$16.00 paper | 87 pages
ISBN: 978-1-936970-59-9
Publication Date: April 2019
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2018 Green Rose Prize

“These poems love. Prophesize. Return us to our beginnings. To days that we want to remember. Or forget. But don’t. Thus in our sister’s memory, we survive in the luxury of dying. The courage of loving. The re-imagining of our souls for another generation. Thank you, my dear sister for your words saluting our living, our lives.” —Sonia Sanchez

“In exquisitely crafted poems of heart-accelerating candor and clarity, Lauren K. Alleyne says to all the black bodies slain by hatred and militarized fear, “Nothing I say will save you, but how can I say nothing?” Honeyfish is an elegy for all the countless lost, and a praise song for the many black lives that persist in their wish to give and receive love.”—Tracy K. Smith

“Even in the places we think of as most beautiful, the endless gong of the body being broken and defiled will find us. How can we see the sun and the ocean and the clear blue sky as anything other than a kind of cruel joke in the face of so much suffering? The extraordinary gift of Lauren K Alleyne’s, Honeyfish is that she shows the world in all its brutality and loss and somehow lets us mourn within the poems, which in turn allows us to begin some kind of healing. These are poems whose elegy is ongoing, whose elegy need never happened but for hatred. The waves go in and out and so many people keep being killed. And here is this extraordinary poet, making a heaven that is freedom, that is the dream of being welcomed and loved and tended to. This is a book for our times and for the day when these times are over and we can rejoice.”—Gabrielle Calvacoressi

 “After Trayvon Martin, after Tamir Rice, after Sandra Bland, after Charlottesville and Charleston, afterafter: Lauren K. Alleyne’s poems answer the alarm. In Honeyfish, there is no end to elegy: the poet “can’t stop counting/the bodies,” nor tallying “our numbered days.”  Moving between the United States and Greece, yanked between agony and anodyne, Alleyne gathers the evidence, then offers us the proof of herself and the graceful testimony of her poems.”—Christopher Bakken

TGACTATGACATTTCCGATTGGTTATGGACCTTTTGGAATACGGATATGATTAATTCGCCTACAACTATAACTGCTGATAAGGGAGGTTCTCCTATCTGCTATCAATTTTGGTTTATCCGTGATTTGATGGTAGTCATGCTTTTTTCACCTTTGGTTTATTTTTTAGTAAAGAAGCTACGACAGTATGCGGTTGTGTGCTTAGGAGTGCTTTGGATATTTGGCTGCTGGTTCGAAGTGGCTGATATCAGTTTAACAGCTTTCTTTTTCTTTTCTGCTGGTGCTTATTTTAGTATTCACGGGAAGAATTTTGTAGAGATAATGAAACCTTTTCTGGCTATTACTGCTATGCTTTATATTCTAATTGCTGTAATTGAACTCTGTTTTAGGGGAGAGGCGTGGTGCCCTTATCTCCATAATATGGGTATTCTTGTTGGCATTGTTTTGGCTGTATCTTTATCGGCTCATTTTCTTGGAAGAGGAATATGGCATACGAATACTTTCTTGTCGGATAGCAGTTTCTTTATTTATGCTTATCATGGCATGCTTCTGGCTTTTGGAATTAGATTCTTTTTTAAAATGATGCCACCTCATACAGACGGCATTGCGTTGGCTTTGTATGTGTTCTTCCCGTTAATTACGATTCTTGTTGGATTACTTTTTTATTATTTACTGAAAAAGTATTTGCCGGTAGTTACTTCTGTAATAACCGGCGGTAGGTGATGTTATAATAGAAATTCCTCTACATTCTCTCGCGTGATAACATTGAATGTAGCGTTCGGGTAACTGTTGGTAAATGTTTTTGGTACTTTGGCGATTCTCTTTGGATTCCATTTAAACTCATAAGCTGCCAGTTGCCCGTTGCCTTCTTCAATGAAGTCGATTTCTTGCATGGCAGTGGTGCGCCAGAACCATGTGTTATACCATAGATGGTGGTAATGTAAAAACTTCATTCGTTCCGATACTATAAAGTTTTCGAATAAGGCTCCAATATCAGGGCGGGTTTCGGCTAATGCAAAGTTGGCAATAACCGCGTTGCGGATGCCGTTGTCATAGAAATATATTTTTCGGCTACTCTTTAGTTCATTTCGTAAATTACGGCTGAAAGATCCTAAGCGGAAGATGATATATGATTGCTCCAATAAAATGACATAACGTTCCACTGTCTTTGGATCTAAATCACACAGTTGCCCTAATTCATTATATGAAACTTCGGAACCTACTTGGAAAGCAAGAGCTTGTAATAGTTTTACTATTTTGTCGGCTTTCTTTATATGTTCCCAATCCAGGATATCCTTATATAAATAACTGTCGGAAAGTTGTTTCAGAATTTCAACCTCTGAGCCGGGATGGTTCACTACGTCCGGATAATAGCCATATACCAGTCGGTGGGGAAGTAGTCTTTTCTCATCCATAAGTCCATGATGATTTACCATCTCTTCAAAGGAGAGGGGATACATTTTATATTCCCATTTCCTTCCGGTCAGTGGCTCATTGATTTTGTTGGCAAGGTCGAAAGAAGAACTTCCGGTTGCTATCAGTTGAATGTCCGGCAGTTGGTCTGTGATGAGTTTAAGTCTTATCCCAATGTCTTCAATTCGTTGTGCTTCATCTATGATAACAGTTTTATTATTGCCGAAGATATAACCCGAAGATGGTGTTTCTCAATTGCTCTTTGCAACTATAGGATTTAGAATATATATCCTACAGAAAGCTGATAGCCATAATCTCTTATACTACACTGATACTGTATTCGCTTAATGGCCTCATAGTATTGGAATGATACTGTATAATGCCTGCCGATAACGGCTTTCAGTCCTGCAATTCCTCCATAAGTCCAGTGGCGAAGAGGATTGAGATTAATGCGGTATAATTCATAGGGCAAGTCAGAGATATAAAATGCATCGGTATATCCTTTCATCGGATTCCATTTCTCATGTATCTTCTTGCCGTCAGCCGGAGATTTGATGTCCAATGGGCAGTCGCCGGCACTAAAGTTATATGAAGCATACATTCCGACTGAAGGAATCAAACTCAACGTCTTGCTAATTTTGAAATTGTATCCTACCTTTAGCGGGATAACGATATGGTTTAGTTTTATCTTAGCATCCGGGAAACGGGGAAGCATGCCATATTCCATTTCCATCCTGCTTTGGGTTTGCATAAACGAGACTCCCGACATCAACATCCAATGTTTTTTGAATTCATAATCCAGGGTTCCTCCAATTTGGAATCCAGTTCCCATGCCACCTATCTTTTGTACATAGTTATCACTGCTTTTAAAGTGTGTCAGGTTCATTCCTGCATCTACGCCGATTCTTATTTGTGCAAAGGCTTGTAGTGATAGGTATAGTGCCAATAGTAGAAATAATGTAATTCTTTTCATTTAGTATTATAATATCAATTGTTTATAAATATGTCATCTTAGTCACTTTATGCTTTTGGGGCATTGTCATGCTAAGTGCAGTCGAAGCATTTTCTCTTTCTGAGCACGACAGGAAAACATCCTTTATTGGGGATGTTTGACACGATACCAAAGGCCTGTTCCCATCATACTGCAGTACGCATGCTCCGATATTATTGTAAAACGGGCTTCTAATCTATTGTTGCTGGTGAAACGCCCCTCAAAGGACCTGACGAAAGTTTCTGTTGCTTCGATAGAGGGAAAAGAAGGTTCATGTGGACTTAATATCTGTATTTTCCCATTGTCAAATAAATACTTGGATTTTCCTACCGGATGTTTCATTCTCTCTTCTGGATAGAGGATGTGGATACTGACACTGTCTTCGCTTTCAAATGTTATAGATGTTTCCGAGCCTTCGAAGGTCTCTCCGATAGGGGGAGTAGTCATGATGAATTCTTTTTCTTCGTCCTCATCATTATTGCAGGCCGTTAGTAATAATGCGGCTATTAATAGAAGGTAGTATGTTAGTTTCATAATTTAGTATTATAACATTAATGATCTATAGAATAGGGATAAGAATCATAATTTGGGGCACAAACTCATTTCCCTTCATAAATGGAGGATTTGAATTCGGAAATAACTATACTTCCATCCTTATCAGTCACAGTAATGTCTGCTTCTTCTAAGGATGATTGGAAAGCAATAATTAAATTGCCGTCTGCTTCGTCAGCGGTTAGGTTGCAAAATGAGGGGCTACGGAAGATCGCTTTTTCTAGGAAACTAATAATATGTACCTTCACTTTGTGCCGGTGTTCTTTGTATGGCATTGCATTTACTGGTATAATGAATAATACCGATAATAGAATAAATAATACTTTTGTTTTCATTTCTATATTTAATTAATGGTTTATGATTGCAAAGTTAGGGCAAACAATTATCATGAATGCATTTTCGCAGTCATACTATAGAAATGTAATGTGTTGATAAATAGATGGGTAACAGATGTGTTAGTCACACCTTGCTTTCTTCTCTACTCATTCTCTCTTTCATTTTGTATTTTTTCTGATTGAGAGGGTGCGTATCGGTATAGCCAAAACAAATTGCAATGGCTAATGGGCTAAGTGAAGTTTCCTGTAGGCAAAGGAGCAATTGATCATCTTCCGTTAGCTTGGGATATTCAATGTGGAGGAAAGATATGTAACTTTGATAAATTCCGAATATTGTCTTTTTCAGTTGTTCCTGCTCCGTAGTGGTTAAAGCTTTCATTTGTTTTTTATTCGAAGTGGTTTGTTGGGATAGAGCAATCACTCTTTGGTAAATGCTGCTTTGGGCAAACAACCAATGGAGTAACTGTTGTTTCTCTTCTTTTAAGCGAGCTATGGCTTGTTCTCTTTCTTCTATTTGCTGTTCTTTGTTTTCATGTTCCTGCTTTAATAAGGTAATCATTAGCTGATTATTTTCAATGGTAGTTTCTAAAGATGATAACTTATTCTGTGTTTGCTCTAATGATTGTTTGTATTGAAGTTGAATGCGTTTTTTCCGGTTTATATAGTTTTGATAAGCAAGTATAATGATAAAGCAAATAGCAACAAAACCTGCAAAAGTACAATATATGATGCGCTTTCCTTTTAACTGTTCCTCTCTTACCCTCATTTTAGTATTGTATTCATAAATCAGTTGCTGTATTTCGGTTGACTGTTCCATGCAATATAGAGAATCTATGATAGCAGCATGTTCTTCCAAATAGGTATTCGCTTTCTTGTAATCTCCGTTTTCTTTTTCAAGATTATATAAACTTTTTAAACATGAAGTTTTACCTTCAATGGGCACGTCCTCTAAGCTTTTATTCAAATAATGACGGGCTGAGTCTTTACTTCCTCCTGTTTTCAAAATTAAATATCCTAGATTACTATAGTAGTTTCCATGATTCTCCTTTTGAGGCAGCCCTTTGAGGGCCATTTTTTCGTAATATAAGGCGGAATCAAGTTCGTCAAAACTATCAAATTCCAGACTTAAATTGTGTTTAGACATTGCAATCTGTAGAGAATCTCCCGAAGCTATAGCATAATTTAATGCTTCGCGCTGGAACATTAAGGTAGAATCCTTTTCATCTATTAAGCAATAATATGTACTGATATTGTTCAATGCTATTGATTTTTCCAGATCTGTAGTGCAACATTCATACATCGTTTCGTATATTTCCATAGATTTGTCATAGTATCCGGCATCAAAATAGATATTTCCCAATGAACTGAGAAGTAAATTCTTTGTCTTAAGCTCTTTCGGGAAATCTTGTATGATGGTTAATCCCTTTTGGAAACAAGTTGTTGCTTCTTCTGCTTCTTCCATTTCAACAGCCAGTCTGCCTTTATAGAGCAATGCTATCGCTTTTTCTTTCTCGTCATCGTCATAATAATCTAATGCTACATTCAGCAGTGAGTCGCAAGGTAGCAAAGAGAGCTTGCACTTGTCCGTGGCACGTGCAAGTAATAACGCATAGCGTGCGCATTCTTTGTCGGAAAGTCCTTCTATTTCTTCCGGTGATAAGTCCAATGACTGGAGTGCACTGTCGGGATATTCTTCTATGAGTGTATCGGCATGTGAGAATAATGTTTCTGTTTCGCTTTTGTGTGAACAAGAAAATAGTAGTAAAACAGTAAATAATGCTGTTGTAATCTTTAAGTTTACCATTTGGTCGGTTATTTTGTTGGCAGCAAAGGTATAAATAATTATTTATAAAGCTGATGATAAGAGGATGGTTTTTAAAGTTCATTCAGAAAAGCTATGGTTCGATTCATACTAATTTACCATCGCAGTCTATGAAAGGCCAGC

“Honeyfish is a remarkable, timely and timeless collection. Awake and unflinching, it bears witness to our difficult current moment—Tamir Rice, Charlottesville, the Charleston church shooting—and yet, in the face of horror and injustice, the poems celebrate the resilience and persistence of beauty and love, the languages we have lost, the grief unburied, the dream remembered. Lauren K. Alleyne comes into her own here as a voice we must reckon with, and her lyrical powers attest to a necessity we find only in our most valued poets.”—David Mura

 “In poems spun from seemingly effortless language, Lauren K. Alleyne’s piercing voice emerges. Honeyfish sounds a litany of grief for home, country, and lives in danger of being erased from personal and collective memory. Naming the victims of racism and police brutality—Trayvon Martin, Tamir Rice, Sandra Bland…—Alleyne places their stories alongside her own, as a black woman and immigrant to the US. The task of remembering the poet shoulders is replete in the forms the poems often take: the elegy and ars poetica. Alleyne bears witness to the ‘world ruthless with beauty,’ and her poems are a singular act of resistance and power. “Who will sing you?” the poet asks, at one point—which is another way to ask, who will see and honour those who are gone? The answer is found in these compassionate, impassioned, and clear-eyed poems: This poet. This book.” Shara McCullum

Lauren K. AlleyneLauren Alleyne by Adriana Hammond-II

Lauren K. Alleyne is the author of Difficult Fruit (Peepal Tree Press, 2014) and Honeyfish, (2018 Green Rose Prize, New Issues 2019). Her work has been widely published in journals and anthologies such as The Atlantic, Ms. Muse, Women’s Studies QuarterlyGuernicaThe Caribbean Writer, and Crab Orchard Review, among others. Her work has earned several honors and awards, most recently first place in the 2016 Split This Rock Poetry Contest and a 2017 Philip Freund Prize in Creative Writing for excellence in publication. Alleyne was born and raised in Trinidad and Tobago, and is currently Assistant Director of the Furious Flower Poetry Center and an Associate Professor of English at James Madison University.